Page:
And that says a lot about him – he was a gentle man, a man full of character.  We don’t know much else about him, but this one reaction tells me he’s the kind of man that I hope for for my own daughter.  Even when he has been wronged – deeply, tragically, wronged – violated even, his response is controlled.  He doesn’t lash out in rage or anger.  He is a man of action – he’s going to put her away, but a man of measured action, a man of self-control, who is going to do it quietly.

Until God sends an angel to speak with him too.  The angel tells Joseph what is happening.  God is going to use him, the “Son of David” as the angel calls him, this descendent of the famous king, to be the adopted father of Jesus, to give this special child legal standing in the line of King David, this child who will be known as the King of kings and the Lord of lords.

Of course, the birth of someone with a claim to be king will provoke a variety of responses when people hear the news as we’re about to see in Chapter Two.

Matthew 2:1 Now after Jesus was born in Bethlehem of Judea in the days of Herod the king, behold, wise men from the East came to Jerusalem, 2 saying, “Where is He who has been born King of the Jews? For we have seen His star in the East and have come to worship Him.”

Now, we get this all wrong at Christmas.  You’ve probably seen the scenes of a manger with Mary and Joseph and baby Jesus and the animals, and maybe a shepherd boy or two and three wise men standing there oohing and ahhing over the child.

There are at least two problems here – first, we assume there were three men because they bring three gifts, but we have no idea exactly how many there were – more than three is quite likely.  And, they probably didn’t show up for a couple of months or even years after Jesus was born.  So, if you put a manger scene up in your living room this Christmas, you may want to put your three wise men and a few camels somewhere at the bottom of the driveway because in reality, it’s going to take them a while to get there.

They were coming from somewhere in the East, probably Persia (Iran), though perhaps Babylonia (Iraq), or Arabia (Saudi Arabia).  And they were not unheard of; if you want to be a specialist in Ancient Near Eastern history you can learn all about the magi who lived at this time.  They were priestly philosophers, students of science, medicine, philosophy, religion and astrology.  They’re really interesting and you can read some fascinating things about them if you’re interested in exploring the subject.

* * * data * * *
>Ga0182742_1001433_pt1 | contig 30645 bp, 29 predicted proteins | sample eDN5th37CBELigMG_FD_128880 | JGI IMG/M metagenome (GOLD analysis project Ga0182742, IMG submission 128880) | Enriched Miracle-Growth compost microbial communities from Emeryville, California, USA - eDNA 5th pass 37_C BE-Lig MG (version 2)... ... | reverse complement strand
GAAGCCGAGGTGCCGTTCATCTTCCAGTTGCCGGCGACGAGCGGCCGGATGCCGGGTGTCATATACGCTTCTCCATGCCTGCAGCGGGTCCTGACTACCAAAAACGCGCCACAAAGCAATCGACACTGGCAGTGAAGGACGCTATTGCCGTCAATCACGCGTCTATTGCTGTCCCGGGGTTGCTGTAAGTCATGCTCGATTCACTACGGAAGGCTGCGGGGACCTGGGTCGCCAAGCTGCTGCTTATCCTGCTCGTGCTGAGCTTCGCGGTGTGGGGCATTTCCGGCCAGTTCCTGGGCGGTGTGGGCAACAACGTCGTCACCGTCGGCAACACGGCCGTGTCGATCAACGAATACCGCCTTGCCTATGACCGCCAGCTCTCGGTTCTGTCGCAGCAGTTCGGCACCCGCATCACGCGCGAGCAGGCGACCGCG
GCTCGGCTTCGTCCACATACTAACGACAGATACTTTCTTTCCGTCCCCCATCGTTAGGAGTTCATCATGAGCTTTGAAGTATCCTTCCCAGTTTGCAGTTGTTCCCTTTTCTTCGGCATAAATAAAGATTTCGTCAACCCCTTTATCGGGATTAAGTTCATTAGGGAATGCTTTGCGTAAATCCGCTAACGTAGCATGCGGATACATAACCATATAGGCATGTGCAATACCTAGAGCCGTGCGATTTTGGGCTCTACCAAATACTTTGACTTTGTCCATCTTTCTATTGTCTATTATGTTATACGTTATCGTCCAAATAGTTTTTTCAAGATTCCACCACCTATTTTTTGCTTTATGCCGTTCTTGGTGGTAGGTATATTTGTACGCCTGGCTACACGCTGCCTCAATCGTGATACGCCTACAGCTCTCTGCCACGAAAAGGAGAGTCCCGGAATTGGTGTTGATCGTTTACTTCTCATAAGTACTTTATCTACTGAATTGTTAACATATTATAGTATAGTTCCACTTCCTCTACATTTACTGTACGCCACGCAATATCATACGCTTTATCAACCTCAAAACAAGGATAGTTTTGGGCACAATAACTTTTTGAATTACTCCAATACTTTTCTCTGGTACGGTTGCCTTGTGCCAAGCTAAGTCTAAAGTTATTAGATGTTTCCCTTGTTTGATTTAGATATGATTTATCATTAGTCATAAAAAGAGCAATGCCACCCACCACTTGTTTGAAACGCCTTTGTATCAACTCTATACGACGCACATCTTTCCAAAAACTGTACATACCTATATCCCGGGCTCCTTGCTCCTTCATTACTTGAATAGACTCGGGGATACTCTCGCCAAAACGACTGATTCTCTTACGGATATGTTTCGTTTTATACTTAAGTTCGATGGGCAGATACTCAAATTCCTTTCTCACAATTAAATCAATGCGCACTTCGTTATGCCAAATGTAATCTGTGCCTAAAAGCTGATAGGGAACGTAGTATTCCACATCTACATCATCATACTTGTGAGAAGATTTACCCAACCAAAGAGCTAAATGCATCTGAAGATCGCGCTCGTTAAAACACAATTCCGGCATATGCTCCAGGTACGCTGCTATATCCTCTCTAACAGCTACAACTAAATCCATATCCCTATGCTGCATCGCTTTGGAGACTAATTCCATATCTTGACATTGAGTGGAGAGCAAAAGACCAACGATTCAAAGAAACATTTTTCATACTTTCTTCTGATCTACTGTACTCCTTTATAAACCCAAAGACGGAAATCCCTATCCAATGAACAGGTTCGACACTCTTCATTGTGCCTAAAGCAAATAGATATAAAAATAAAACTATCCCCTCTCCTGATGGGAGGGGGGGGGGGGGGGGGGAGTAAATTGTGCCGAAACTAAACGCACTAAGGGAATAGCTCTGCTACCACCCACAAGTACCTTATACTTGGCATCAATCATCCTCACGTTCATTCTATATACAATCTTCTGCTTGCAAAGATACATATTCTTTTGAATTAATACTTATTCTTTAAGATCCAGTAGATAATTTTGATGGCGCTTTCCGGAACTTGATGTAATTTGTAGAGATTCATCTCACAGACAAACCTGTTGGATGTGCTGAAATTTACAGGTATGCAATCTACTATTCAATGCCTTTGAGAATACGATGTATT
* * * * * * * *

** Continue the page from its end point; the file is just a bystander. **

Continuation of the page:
This morning though, I just want to point out that they came, a long distance, at great expense, to see what God was doing, because they believed He was at work.  They saw this star – and again, if you want to dig into the subject you can learn about all the things that were going on during this time in the sky – astronomers can reconstruct the sky during this time frame and you find that there was confluence of Jupiter and Venus and all kinds of other things happening – whether that’s what God was using to signal them or not, we really don’t know, but if you’re into it, there’s plenty of stuff you can dive into.

But back to our point: God got their attention, and they followed the star to find out more.  They were interested, they were curious, and so they came, planning to worship.  They followed the pattern of another great man called out of the East, not knowing where he was going, but faithfully following God.  That man was Abraham, and God was leading him to the inauguration of the Promised Land.  Now hundreds and hundreds of years later, God was leading the wise men along the same path to the inauguration of the Kingdom of God.

The Promised Land was a place given to the Jews, to the descendants of Abraham, but the point was always to draw in the nations, that people from all over would come to worship the God of all nations.  And now, we see the beginning of the fulfillment as Magi, Gentiles, people from outside the faith and outside the ethnic boundaries of the Jewish people are coming to worship.  God has a heart for all the nations, and we see it in action here as He calls people from the outside to come in and play a prominent role in the birth of God’s Son.

As Christians, this is where we connect with the story, because we have come from all over the city this morning, representing who knows how many ethnicities and nationalities, to sit in this room, and worship God on this hill.  Because we believe that He is at work, and we want to see what He is doing.  We have come to bring an offering to Him – an offering of praise, and also an offering of our treasures – to lay them at His feet as we worship.

But there are people who respond differently when God is at work.

3 When Herod the king heard this, he was troubled, and all Jerusalem with him.

Herod is serving as the king in Israel, under the approval of the Roman Empire.  He’s not a true Jew, he’s not of the line of King David, but through a tremendous amount of politicking, maneuvering, and murdering he has secured the endorsement of Rome. It’s another thing you can look into if you’re interested and you can read up on all the history involved here including the role Herod played in the drama that unfolded between Marc Antony and Cleopatra.

But right now what you need to know is: this is a man who was desperate to hold onto his position of power.  So desperate, he actually murdered his own wife, mother-in-law, his beautiful daughter, and his three oldest sons (even though he personally liked them) lest they try to overthrow him or be used in a plot against him.  Caesar Augustus said it was safer to be Herod’s pig (hus) than his son (huios) – a little play on words.